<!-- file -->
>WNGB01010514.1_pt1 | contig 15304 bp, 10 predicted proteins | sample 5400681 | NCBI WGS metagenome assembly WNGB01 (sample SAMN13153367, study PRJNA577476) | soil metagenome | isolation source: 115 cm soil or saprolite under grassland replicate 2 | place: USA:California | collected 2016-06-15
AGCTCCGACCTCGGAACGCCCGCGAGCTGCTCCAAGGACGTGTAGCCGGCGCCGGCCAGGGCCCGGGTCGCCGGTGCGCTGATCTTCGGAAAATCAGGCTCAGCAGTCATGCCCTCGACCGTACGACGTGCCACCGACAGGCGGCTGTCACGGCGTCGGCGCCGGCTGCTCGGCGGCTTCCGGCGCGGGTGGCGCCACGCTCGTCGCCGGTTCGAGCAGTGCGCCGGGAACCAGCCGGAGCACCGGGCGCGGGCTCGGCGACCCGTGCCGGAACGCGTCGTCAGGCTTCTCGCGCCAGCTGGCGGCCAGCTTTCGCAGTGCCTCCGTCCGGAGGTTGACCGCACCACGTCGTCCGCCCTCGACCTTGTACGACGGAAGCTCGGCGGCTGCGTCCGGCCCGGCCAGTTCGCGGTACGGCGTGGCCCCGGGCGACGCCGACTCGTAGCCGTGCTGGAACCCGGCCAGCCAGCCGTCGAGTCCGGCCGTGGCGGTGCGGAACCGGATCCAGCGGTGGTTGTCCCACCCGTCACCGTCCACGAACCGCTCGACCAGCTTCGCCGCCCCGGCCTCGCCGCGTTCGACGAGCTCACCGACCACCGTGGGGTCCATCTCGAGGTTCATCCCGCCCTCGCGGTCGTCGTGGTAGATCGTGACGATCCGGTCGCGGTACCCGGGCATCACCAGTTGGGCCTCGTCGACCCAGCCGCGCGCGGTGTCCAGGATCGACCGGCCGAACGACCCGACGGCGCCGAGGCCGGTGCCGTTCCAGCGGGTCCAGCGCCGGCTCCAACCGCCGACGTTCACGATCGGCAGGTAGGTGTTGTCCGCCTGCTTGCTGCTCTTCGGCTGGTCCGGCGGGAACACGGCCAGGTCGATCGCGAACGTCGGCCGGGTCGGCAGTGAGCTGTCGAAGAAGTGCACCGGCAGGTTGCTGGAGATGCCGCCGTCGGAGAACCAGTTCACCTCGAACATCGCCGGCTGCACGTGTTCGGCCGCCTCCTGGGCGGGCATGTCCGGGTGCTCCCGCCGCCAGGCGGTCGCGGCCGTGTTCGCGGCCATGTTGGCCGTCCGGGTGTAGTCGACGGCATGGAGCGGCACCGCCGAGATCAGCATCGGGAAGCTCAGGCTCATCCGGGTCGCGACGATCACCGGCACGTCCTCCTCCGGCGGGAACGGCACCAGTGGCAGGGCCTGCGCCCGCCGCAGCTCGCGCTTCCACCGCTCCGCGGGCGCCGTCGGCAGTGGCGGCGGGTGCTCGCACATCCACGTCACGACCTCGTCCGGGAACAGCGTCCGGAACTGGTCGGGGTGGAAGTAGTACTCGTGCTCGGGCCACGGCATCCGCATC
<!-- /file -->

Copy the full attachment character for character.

>WNGB01010514.1_pt1 | contig 15304 bp, 10 predicted proteins | sample 5400681 | NCBI WGS metagenome assembly WNGB01 (sample SAMN13153367, study PRJNA577476) | soil metagenome | isolation source: 115 cm soil or saprolite under grassland replicate 2 | place: USA:California | collected 2016-06-15
AGCTCCGACCTCGGAACGCCCGCGAGCTGCTCCAAGGACGTGTAGCCGGCGCCGGCCAGGGCCCGGGTCGCCGGTGCGCTGATCTTCGGAAAATCAGGCTCAGCAGTCATGCCCTCGACCGTACGACGTGCCACCGACAGGCGGCTGTCACGGCGTCGGCGCCGGCTGCTCGGCGGCTTCCGGCGCGGGTGGCGCCACGCTCGTCGCCGGTTCGAGCAGTGCGCCGGGAACCAGCCGGAGCACCGGGCGCGGGCTCGGCGACCCGTGCCGGAACGCGTCGTCAGGCTTCTCGCGCCAGCTGGCGGCCAGCTTTCGCAGTGCCTCCGTCCGGAGGTTGACCGCACCACGTCGTCCGCCCTCGACCTTGTACGACGGAAGCTCGGCGGCTGCGTCCGGCCCGGCCAGTTCGCGGTACGGCGTGGCCCCGGGCGACGCCGACTCGTAGCCGTGCTGGAACCCGGCCAGCCAGCCGTCGAGTCCGGCCGTGGCGGTGCGGAACCGGATCCAGCGGTGGTTGTCCCACCCGTCACCGTCCACGAACCGCTCGACCAGCTTCGCCGCCCCGGCCTCGCCGCGTTCGACGAGCTCACCGACCACCGTGGGGTCCATCTCGAGGTTCATCCCGCCCTCGCGGTCGTCGTGGTAGATCGTGACGATCCGGTCGCGGTACCCGGGCATCACCAGTTGGGCCTCGTCGACCCAGCCGCGCGCGGTGTCCAGGATCGACCGGCCGAACGACCCGACGGCGCCGAGGCCGGTGCCGTTCCAGCGGGTCCAGCGCCGGCTCCAACCGCCGACGTTCACGATCGGCAGGTAGGTGTTGTCCGCCTGCTTGCTGCTCTTCGGCTGGTCCGGCGGGAACACGGCCAGGTCGATCGCGAACGTCGGCCGGGTCGGCAGTGAGCTGTCGAAGAAGTGCACCGGCAGGTTGCTGGAGATGCCGCCGTCGGAGAACCAGTTCACCTCGAACATCGCCGGCTGCACGTGTTCGGCCGCCTCCTGGGCGGGCATGTCCGGGTGCTCCCGCCGCCAGGCGGTCGCGGCCGTGTTCGCGGCCATGTTGGCCGTCCGGGTGTAGTCGACGGCATGGAGCGGCACCGCCGAGATCAGCATCGGGAAGCTCAGGCTCATCCGGGTCGCGACGATCACCGGCACGTCCTCCTCCGGCGGGAACGGCACCAGTGGCAGGGCCTGCGCCCGCCGCAGCTCGCGCTTCCACCGCTCCGCGGGCGCCGTCGGCAGTGGCGGCGGGTGCTCGCACATCCACGTCACGACCTCGTCCGGGAACAGCGTCCGGAACTGGTCGGGGTGGAAGTAGTACTCGTGCTCGGGCCACGGCATCCGCATC